You’ll find San Antonio’s best beignets — the golden brown, pillowy doughnuts synonymous with New Orleans — at Southern Grit, a popup dedicated to great taste and unique flavors, served with hot coffee.
Michael Grimes and his wife, Elisa Treviño, established Southern Grit as a creative sauces and condiments business in 2016, but their time as a small business in an oversaturated market led them to pair their passion for sauces with beignets.
Grimes drew from his experiences — from making beignets in St. Louis restaurants to his culinary training at St. Philip’s College and working for chef Bruce Auden at Biga on the Banks — while Treviño helped manage the business side and develop relationships with customers.
The couple began hosting pop-up events at coffee shops throughout San Antonio in early 2017, growing their team with employees Janel Ortega and Gizzelle Mena-Fernandez, before finding a weekend home at the Pearl Farmers Market.
“I’ve never really liked to repeat recipes because I always have new ideas,” Grimes said.
Customers look for traditional and “churro” beignets, as well as new flavors like cilantro pesto and cotija cheese or pomegranate lavender, each weekend. Thanks to a new mobile trailer, they can expect to see Southern Grit set up shop at spots throughout the city.
Aside from the beignets themselves, the most exciting thing about Southern Grit is how well the staff works in unison. While Grimes rolls and cuts the dough, Ortega oversees the frying process, Mena-Fernandez finishes the beignets with powdered sugar or the weekly sauce while Treviño takes orders from the long lines until a “Sold Out” sign appears.
Southern Grit goes through nearly 200 pounds of dough a day, and up to 800 to 1,000 orders each weekend. The four-person team moves quickly — perfecting and frying each batch, topping off the beignets with creative sauces and mixes, but they take time to perfect the dough and its flavors.
“We mix our dough on Thursday and slowly proof it to allow the dough to develop flavor,” Grimes said.
Southern Grit uses a French recipe that relies on fermentation and yeast to create its pillowy, soft beignets. Once it’s prepared, the dough is stored in the cooler for at least 48 hours until Saturday or Sunday.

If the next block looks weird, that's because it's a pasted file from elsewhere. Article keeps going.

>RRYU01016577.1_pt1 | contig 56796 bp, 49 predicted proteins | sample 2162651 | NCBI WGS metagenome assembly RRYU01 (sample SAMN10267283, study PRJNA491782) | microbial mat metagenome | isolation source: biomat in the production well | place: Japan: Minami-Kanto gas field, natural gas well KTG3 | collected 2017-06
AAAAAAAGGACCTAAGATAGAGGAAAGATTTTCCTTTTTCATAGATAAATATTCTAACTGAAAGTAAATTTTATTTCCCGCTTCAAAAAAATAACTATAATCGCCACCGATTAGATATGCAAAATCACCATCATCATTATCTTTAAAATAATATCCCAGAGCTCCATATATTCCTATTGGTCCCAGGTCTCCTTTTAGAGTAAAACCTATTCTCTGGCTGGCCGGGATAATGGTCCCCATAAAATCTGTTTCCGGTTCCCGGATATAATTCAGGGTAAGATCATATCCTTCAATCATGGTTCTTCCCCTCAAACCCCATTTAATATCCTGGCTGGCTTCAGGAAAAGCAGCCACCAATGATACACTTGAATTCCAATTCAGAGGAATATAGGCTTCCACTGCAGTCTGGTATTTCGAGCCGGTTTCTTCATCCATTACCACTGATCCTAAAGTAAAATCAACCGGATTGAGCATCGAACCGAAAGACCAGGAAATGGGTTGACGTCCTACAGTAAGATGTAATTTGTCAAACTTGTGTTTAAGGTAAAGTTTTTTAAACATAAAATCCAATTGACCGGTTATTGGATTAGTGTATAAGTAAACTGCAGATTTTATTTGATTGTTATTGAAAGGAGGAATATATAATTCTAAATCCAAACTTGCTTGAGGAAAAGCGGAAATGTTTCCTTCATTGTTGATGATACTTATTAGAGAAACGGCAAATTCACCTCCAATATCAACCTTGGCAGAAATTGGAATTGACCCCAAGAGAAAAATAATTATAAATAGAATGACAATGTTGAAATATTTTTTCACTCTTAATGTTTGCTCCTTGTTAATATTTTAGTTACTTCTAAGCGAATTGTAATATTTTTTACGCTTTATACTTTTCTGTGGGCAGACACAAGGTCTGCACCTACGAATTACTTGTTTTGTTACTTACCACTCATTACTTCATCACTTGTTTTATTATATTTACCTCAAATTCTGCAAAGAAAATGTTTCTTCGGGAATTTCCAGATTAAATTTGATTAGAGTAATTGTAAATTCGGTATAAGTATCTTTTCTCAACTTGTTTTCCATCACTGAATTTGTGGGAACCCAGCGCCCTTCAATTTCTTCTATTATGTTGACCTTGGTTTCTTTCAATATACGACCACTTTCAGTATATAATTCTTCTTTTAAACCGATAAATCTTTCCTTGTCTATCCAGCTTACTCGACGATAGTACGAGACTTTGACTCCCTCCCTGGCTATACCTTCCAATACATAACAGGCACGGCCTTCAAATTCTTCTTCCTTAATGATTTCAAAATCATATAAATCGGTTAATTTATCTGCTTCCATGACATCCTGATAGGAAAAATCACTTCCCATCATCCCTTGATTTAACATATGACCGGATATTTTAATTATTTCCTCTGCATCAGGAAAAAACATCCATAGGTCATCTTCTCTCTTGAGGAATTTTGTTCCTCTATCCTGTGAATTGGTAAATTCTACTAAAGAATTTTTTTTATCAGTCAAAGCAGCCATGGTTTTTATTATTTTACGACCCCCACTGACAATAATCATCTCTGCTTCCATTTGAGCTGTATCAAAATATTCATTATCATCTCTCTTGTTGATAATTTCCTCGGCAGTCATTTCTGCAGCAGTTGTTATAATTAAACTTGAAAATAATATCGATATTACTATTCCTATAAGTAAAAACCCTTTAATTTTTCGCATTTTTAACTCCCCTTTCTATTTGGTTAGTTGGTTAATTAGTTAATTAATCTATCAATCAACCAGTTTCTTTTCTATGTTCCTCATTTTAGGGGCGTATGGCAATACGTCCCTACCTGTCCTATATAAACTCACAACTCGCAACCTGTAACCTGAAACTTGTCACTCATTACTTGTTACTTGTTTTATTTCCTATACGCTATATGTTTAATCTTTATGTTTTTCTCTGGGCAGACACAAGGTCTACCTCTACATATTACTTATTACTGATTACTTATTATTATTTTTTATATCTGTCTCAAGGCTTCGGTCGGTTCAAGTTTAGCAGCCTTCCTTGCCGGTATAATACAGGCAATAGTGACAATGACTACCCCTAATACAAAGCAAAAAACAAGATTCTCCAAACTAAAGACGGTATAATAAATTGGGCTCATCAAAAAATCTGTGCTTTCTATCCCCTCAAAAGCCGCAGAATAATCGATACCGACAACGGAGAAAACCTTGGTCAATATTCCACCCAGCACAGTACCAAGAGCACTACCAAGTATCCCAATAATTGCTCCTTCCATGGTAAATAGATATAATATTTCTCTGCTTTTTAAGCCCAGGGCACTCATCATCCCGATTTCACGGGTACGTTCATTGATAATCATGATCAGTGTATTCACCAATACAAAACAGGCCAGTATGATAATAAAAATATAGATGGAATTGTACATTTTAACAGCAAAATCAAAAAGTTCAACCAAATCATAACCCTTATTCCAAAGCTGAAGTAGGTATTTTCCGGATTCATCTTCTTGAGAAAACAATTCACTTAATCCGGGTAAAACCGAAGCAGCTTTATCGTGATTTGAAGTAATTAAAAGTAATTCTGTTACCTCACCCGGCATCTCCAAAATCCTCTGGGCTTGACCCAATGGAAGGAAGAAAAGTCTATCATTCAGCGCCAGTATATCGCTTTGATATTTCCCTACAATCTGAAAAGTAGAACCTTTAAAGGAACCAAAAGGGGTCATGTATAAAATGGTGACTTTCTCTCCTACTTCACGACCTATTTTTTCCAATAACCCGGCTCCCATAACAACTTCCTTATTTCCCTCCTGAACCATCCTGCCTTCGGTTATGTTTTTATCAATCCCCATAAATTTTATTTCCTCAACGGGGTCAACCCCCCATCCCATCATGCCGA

The team allows the dough to come to room temperature before Grimes begins rolling out the dough, about 1/3 inch thick.
He cuts the dough into uniform 2.5-by-2.5-inch squares before passing them off to Ortega at the fryer.
The fryers, which are filled with cottonseed oil and heated to 380 degrees, help give the beignets an even, golden brown exterior.
“I love cottonseed oil because it has a very high smoke point, and I love the flavor it adds. It really highlights the floral notes in our dough,” Grimes said.
After two to three minutes, the golden-brown beignets are removed from the oil and set aside to rest and finish cooking.
The cooking time always depends on the weather and number of beignets, but the team works hard to create soft, flavorful treats each weekend. When Southern Grit participated in Beignet Fest in New Orleans earlier this year, they realized they were the smallest team among the event’s major restaurants and businesses.
“The team makes this possible,” Grimes said. “The team is made of these super strong women who are the driving force behind Southern Grit and its success.”
The beignets are covered with powdered sugar, sauce or special mixes, and served in paper bags or small boats. The entire process from the customer order to the final product takes minutes, almost as long as it takes customers to devour the order.
“One of the best things we ever chose to do was to keep what’s special about us — the new flavor profiles,” Grimes said. “We’re excited to grow, but at the end of the day, we want to enjoy what we do and want people to enjoy the experience.”
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